SCHOOL uniforms have always been a vexed issue. School pupils always like to bend and break the rules so guidance in black and white is necessary.

Schools have a right to set down the basic principles of their uniform, of its colour, of the length of skirt, of size of tie knot. And, as uniforms are designed to be smart but not showy, for tights to be plain black and not patterned.

But should it be right for tights to be mandatory for girls “for modesty and decency purposes”, as the headteacher of Darlington’s Longfield School says in a text?

On what grounds is it judged that it is indecent for girls not to wear tights? Most western societal norms nowadays have no problem with females having uncovered legs – indeed, when Labour’s Angela Rayner was accused of distracting Boris Johnson by showing a bit of leg at the Despatch Box, it was ridiculed as an out-of-date notion.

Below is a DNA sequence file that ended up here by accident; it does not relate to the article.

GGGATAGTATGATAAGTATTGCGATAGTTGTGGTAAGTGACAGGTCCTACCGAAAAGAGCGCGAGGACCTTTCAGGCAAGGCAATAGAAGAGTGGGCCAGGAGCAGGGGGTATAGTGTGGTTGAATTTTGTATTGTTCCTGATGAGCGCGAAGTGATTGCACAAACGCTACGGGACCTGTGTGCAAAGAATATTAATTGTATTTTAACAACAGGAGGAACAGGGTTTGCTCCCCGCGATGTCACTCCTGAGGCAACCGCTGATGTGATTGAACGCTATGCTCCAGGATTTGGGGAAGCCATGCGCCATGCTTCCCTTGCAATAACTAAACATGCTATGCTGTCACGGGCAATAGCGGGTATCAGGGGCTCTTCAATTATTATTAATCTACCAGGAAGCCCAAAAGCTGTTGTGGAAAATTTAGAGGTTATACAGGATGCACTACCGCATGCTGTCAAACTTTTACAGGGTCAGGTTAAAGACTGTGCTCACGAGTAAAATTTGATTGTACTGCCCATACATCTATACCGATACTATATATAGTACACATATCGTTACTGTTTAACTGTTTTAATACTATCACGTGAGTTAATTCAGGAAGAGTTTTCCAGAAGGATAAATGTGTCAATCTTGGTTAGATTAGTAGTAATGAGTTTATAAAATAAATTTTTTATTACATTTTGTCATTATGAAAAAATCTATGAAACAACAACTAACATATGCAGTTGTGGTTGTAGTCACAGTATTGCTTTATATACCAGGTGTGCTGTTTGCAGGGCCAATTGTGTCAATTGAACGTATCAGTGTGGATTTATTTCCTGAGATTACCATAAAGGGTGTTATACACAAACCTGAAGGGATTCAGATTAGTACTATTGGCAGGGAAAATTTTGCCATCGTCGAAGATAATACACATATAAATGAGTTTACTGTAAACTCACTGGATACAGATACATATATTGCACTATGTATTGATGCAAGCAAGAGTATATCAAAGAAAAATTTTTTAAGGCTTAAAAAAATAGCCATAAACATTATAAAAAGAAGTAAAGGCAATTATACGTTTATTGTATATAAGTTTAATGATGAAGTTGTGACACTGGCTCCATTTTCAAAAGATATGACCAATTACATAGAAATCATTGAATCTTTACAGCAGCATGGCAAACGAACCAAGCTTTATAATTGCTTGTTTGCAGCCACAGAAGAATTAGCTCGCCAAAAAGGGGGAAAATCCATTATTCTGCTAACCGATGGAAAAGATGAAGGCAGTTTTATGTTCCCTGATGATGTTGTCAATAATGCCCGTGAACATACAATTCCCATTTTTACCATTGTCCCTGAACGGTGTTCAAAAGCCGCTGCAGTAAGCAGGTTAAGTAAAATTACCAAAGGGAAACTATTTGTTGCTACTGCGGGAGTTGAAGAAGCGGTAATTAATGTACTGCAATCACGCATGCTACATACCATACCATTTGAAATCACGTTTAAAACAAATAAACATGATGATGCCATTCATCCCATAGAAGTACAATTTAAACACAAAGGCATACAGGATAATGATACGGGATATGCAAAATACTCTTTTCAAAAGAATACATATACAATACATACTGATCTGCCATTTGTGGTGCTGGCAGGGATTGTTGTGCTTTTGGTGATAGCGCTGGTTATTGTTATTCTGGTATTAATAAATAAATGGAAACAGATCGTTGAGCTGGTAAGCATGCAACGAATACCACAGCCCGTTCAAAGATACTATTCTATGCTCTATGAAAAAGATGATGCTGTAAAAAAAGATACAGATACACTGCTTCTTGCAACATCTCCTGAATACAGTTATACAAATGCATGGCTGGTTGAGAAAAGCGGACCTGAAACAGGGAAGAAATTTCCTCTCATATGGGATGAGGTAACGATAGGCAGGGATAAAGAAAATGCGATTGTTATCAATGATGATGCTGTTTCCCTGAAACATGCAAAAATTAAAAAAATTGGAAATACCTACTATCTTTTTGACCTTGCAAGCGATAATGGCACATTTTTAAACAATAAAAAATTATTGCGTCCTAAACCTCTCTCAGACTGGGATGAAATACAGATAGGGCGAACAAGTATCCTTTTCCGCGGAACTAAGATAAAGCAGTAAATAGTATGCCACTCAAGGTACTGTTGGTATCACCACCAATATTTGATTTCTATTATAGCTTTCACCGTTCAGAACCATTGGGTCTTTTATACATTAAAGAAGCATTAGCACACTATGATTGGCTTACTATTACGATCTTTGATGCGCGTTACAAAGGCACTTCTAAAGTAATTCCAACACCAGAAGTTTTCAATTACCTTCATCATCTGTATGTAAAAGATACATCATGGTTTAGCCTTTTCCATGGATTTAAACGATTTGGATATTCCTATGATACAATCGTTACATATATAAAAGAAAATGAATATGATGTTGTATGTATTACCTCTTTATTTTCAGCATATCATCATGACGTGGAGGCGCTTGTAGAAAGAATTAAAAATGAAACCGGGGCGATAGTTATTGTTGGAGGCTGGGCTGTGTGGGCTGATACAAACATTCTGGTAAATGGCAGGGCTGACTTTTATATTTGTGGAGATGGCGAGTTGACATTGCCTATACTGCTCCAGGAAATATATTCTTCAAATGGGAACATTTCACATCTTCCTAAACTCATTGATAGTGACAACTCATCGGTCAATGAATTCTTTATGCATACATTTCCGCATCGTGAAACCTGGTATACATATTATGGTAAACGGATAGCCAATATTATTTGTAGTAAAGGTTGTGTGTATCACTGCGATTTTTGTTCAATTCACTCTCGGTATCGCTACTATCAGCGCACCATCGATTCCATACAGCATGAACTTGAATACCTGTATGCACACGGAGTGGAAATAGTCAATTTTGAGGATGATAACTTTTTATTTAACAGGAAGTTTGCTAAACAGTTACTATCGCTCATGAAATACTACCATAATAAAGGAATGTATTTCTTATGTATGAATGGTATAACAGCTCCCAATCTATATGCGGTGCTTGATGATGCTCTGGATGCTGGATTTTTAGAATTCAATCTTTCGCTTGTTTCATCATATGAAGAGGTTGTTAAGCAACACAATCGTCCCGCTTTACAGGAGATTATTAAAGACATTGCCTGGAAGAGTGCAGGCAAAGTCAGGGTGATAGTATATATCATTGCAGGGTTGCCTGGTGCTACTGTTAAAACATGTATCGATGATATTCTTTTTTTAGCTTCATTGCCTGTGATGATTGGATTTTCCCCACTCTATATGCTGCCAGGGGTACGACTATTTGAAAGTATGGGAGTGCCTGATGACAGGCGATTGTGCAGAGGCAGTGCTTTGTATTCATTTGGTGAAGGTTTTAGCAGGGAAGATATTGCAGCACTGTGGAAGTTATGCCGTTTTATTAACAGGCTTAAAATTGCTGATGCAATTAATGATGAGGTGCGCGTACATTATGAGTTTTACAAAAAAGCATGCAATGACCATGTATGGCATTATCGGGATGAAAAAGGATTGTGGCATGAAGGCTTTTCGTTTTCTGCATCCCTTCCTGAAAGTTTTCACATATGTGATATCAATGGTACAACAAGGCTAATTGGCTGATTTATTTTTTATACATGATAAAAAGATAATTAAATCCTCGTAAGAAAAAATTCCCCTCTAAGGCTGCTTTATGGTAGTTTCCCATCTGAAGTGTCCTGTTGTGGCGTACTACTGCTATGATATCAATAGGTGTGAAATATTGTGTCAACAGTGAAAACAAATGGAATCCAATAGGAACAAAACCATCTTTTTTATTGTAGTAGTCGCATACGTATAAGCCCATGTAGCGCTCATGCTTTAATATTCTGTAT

All of society’s recent movements have been towards allowing girls and women to wear what they like, and for males to moderate their behaviour accordingly. Are female pupils to be told what to cover up for the sake of modesty – doesn’t that sound like the beginning of restrictions imposed on women elsewhere in the world?

Finally, a school uniform should above all be practical and comfortable. Is obliging girls to wear black tights in the height of summer acceptable when cool legs are acceptable in practically every walk of life from primary school onwards?

The text message is apparently part of a consultation. It will be fascinating to see what uniform guideline that consultation creates.